Gleanings From a 'Funders Forum' on Adolescent Literacy
The Wal-Mart Foundation plans to get involved in improving literacy in the middle grades in a big way, while the Carnegie Corporation of New York is pulling back somewhat from its sharp focus on funding adolescent literacy. Meanwhile, the U.S. Department of Education is inviting states to compete in an application process for $7 million of funds left over from fiscal 2008 from the Striving Readers program for middle and high schools, the same program U.S. Secretary of Education Arne Duncan has said the Obama administration wants to expand from $35 million to $370 million per year and extend to elementary schools.
Those are some of the news tidbits I gleaned yesterday while covering the 6th annual meeting of a group of private and public funders of adolescent-literacy research and initiatives. Participants included representatives from the Bill & Melinda Gates Foundation, the National Institute of Child Health and Human Development, and the Ed Department's Institute of Education Sciences and office of vocational and adult education, as well as the Wal-Mart Foundation and Carnegie Corporation of New York. They called the meeting a "funders forum."
Let me elaborate on the news:
Margaret McKenna, the president of the Wal-Mart Foundation, which gave away $423 million last year, reported that her foundation supports literacy in middle school and programs for youths to "re-engage" in school as part of its efforts to promote "youth success." This past year, the foundation financed the Boys & Girls Clubs of America to support literacy among students in the middle grades. But the foundation would like to change direction and find a way to provide tutors on a very large scale across the country for this group of students. McKenna said her staff is exploring options, such as training volunteers who work with Americorps, Vista, or other programs, to be tutors. "While the rest of you are fixing the [K-12] system, we can train tutors to work with students who are two or three years behind grade level in grades 4 to 8," she said.
In September, a report on adolescent literacy is scheduled to be released by the Carnegie Corporation of New York called "Time to Act." The release will include publication online of a report about the publishing industry and a report on how much various literacy programs cost per student. While the foundation will continue to fund literacy efforts, it is scaling back somewhat, according to Andres Henriquez, the program officer and manager for the adolescent-literacy project of the foundation.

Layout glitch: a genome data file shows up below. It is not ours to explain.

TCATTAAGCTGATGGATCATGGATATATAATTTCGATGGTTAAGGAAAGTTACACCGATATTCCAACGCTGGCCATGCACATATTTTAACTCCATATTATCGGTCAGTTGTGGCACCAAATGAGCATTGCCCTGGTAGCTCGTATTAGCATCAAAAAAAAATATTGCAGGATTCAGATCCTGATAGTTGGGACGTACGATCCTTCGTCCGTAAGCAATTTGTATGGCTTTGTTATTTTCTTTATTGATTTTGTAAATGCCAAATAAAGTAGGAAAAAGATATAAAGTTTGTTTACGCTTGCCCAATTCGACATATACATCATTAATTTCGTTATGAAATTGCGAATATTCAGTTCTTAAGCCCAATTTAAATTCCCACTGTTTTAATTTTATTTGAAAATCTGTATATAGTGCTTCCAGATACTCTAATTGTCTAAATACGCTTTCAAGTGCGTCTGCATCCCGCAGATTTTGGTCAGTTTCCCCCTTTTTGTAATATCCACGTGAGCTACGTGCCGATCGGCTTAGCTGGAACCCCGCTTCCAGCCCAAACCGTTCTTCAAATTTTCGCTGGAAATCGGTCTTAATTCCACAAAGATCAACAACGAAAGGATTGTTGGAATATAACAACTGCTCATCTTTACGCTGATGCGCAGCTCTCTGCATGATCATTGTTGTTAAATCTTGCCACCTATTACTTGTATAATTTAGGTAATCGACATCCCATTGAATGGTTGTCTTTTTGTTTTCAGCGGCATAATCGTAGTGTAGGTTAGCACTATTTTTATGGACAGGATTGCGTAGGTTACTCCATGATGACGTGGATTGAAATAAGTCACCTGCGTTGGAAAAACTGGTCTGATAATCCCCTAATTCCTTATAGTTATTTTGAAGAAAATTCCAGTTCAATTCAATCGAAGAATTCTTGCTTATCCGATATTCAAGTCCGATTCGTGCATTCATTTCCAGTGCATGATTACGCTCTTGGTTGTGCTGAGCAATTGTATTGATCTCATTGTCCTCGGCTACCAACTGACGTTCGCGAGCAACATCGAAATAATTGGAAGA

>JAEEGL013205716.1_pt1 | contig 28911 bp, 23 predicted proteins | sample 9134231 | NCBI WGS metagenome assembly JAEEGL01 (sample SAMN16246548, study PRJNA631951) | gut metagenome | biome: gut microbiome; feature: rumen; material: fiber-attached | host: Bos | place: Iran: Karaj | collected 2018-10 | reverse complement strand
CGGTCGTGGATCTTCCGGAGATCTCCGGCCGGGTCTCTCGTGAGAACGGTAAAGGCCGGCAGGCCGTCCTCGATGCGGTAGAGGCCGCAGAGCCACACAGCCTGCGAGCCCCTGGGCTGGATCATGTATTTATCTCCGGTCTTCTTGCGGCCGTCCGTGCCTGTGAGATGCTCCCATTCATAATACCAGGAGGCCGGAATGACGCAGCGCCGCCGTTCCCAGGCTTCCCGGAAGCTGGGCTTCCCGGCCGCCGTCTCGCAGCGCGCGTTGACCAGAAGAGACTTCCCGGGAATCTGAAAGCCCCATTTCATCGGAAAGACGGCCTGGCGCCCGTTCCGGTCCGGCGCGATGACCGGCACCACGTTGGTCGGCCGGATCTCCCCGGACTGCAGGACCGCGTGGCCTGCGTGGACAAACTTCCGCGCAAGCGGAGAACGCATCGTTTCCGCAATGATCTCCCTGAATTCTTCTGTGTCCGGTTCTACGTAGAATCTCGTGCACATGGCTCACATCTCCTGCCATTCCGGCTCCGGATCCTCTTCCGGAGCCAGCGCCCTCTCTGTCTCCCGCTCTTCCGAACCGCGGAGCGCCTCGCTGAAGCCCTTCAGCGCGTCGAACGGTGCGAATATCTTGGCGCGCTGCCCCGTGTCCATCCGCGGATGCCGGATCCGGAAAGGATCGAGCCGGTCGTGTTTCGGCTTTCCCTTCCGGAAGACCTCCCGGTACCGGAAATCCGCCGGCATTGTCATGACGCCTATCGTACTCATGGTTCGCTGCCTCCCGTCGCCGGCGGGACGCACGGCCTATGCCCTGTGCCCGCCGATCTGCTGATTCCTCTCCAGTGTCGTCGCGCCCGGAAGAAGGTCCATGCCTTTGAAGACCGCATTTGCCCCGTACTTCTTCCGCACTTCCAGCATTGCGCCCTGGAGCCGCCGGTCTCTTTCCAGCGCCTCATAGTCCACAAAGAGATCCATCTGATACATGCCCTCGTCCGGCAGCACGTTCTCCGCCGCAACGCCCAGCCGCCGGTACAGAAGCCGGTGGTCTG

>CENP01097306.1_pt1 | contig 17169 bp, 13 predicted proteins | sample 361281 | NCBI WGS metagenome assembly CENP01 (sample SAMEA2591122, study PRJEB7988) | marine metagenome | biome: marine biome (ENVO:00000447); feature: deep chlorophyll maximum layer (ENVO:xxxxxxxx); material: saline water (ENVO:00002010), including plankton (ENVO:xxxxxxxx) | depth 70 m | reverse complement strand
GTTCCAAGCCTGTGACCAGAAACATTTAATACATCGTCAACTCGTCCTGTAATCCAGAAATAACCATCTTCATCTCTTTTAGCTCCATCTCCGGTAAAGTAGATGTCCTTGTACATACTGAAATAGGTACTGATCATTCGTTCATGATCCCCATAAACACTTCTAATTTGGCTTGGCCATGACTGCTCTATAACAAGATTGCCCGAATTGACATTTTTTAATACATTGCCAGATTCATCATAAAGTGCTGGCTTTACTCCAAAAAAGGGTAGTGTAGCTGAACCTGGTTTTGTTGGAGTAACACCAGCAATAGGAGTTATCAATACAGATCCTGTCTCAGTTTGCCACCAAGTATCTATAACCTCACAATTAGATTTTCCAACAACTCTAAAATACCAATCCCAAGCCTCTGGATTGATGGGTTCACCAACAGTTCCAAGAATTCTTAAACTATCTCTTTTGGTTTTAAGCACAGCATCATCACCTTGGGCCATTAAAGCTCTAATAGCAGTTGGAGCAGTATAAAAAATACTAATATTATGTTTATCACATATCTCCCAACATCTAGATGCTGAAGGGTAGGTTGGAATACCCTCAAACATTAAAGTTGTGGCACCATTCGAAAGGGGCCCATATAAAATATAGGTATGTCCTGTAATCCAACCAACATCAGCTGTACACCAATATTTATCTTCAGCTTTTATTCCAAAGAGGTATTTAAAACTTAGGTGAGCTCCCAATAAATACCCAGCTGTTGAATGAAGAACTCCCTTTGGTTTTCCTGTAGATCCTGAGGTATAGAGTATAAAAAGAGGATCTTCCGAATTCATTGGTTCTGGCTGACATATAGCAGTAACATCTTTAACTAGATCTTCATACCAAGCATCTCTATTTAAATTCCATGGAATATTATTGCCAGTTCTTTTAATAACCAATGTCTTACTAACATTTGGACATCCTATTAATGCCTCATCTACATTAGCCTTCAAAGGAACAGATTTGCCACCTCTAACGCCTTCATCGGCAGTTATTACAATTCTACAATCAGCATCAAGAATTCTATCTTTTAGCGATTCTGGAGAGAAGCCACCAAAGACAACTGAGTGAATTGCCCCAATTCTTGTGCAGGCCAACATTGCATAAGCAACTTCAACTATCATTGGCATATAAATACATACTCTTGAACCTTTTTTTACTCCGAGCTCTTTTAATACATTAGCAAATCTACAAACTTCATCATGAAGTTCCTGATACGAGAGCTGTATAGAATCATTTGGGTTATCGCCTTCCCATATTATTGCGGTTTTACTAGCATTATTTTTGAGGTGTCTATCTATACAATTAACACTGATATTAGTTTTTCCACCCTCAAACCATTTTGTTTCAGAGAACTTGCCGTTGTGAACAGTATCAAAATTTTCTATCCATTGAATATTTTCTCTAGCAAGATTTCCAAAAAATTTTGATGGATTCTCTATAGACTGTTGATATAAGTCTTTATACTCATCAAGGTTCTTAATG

Marcia J. Kingman, the program director for Striving Readers for the Ed Department, reported that evaluation proved to be a very important part of the Striving Readers program, which is in its third of five years of implementation. Seven school districts and one state (Ohio) are participants in the program that requires teachers across a whole school to get involved in supporting literacy. Each district receives $3 million to $5 million annually to improve adolescent literacy. A good share of the money has paid for literacy coaches, Kingman said. One of the issues that has arisen is how best to sustain literacy programs in middle and high school, Kingman said. "Is it better for a district to grow it's own literacy model or buy a commercial model?"
She said it looks as if Chicago, one of the participating districts, is going to expand the use of the Striving Readers model that it developed, which speaks well for the sustainability of the literacy effort there. Commercial programs, she said, tend to be more expensive and "teachers don't buy in to them to the same degree."
Another issue, Kingman said, is that "schools are struggling with initiative overloads," so it can be hard for them to schedule a 90-minute block of time for struggling readers, as the Striving Readers program requires. She said the $7 million in leftover funds that states may now compete for will be used to implement only the part of the Striving Readers program that targets struggling readers.